What’s with Formalism? An Empirical Study of Various Predictors and Profiles of Supreme Court Rhetoric
36 Pages Posted: 14 Oct 2020
Date Written: August 23, 2020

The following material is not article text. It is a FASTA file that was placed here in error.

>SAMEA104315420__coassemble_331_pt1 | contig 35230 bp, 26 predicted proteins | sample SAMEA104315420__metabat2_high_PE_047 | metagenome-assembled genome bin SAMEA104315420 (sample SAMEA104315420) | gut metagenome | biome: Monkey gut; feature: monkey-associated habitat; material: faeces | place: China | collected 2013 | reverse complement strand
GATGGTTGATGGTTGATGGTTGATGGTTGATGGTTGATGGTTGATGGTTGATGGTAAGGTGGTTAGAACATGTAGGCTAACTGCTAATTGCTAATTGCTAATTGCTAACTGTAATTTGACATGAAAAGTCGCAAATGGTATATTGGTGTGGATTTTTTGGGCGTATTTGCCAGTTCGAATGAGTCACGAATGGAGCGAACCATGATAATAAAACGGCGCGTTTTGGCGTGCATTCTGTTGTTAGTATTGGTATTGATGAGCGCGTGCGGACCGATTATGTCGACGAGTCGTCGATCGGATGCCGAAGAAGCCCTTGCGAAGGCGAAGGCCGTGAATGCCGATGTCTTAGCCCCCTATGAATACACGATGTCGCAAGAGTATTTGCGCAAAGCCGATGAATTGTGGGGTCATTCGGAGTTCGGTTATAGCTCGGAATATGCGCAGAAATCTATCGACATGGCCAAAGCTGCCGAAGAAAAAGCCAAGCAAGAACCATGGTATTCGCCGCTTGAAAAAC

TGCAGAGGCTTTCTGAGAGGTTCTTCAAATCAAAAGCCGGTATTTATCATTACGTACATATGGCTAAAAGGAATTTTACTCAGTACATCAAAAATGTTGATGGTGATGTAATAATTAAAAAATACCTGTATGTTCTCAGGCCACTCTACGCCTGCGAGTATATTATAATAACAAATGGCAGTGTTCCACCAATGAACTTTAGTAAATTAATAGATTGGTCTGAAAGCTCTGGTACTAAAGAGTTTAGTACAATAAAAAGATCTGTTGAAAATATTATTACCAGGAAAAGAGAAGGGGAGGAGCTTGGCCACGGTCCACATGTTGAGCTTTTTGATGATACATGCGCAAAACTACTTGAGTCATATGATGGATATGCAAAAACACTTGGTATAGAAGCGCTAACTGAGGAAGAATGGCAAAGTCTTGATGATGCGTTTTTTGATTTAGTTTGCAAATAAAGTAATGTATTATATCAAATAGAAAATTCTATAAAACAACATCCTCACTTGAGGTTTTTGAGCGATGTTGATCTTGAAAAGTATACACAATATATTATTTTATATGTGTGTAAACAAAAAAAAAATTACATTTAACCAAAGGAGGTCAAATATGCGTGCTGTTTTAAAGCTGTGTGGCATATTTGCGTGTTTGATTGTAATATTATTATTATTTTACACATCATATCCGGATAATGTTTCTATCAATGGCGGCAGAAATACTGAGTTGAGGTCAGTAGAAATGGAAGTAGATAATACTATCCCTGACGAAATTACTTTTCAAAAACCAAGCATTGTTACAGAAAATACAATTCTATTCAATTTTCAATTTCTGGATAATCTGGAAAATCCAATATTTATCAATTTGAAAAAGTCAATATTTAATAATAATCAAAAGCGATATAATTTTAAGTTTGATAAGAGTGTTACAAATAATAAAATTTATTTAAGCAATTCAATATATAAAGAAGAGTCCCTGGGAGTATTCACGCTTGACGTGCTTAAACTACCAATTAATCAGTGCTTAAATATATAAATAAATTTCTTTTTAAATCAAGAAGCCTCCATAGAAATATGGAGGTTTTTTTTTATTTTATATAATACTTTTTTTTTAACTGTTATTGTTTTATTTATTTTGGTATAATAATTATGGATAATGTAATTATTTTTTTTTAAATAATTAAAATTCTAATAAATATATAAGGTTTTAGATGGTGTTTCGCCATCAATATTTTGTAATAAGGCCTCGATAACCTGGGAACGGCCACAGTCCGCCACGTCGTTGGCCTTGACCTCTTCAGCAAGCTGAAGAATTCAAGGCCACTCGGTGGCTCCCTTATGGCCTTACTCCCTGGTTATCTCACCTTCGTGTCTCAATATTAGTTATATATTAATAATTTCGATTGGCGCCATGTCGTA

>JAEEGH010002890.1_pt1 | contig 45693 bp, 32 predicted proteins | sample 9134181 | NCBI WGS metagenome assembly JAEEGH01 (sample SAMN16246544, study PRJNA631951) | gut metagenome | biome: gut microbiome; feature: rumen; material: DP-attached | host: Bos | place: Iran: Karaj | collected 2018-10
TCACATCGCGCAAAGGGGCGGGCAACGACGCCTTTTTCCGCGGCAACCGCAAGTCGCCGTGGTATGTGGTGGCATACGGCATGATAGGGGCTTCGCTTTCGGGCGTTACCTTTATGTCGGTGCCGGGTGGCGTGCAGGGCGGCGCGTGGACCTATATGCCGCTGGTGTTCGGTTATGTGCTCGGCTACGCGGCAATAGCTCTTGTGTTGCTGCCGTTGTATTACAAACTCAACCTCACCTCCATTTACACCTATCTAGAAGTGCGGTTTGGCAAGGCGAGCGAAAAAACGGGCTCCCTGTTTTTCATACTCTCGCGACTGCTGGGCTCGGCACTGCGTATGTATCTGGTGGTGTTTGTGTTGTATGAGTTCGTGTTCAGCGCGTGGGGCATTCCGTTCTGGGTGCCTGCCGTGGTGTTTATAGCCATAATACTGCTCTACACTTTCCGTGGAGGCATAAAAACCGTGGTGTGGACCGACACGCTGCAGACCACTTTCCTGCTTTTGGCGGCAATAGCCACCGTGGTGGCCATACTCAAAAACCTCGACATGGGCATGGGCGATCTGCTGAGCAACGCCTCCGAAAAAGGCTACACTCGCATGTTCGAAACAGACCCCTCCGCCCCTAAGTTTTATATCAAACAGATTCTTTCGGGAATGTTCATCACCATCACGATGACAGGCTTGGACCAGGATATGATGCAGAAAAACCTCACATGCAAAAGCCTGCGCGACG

This paper identifies the concomitants of legal formalism in Israeli Supreme Court decisions by analyzing 2086 opinions from 1950-2013. The paper is the first to present an empirical, multi-faceted approach to formalism, that examines patterns of legal rhetoric in relation to the nature of the case and the type of decision. Our findings suggest that reliance on legal rules still remains the most common expression of legal reasoning, although judicial rhetoric is constantly changing, and fluctuates in time and in relation to fields of law, as well as in reference to other textual elements. The deviation from formalist rhetoric in terms of references to judicial discretion, and rationales based on policy were more prevalent in public law cases handled by the High Court of Justice and in criminal appeals than in civil cases. In addition, we found an intricate interplay between the various aspects of formalism. It is the emphasis on formalisms, rather than a single binary view of formalism or its lack, and on a large number of predictors gleaned from a variety of empirical approaches, that is the unique contribution of this study.
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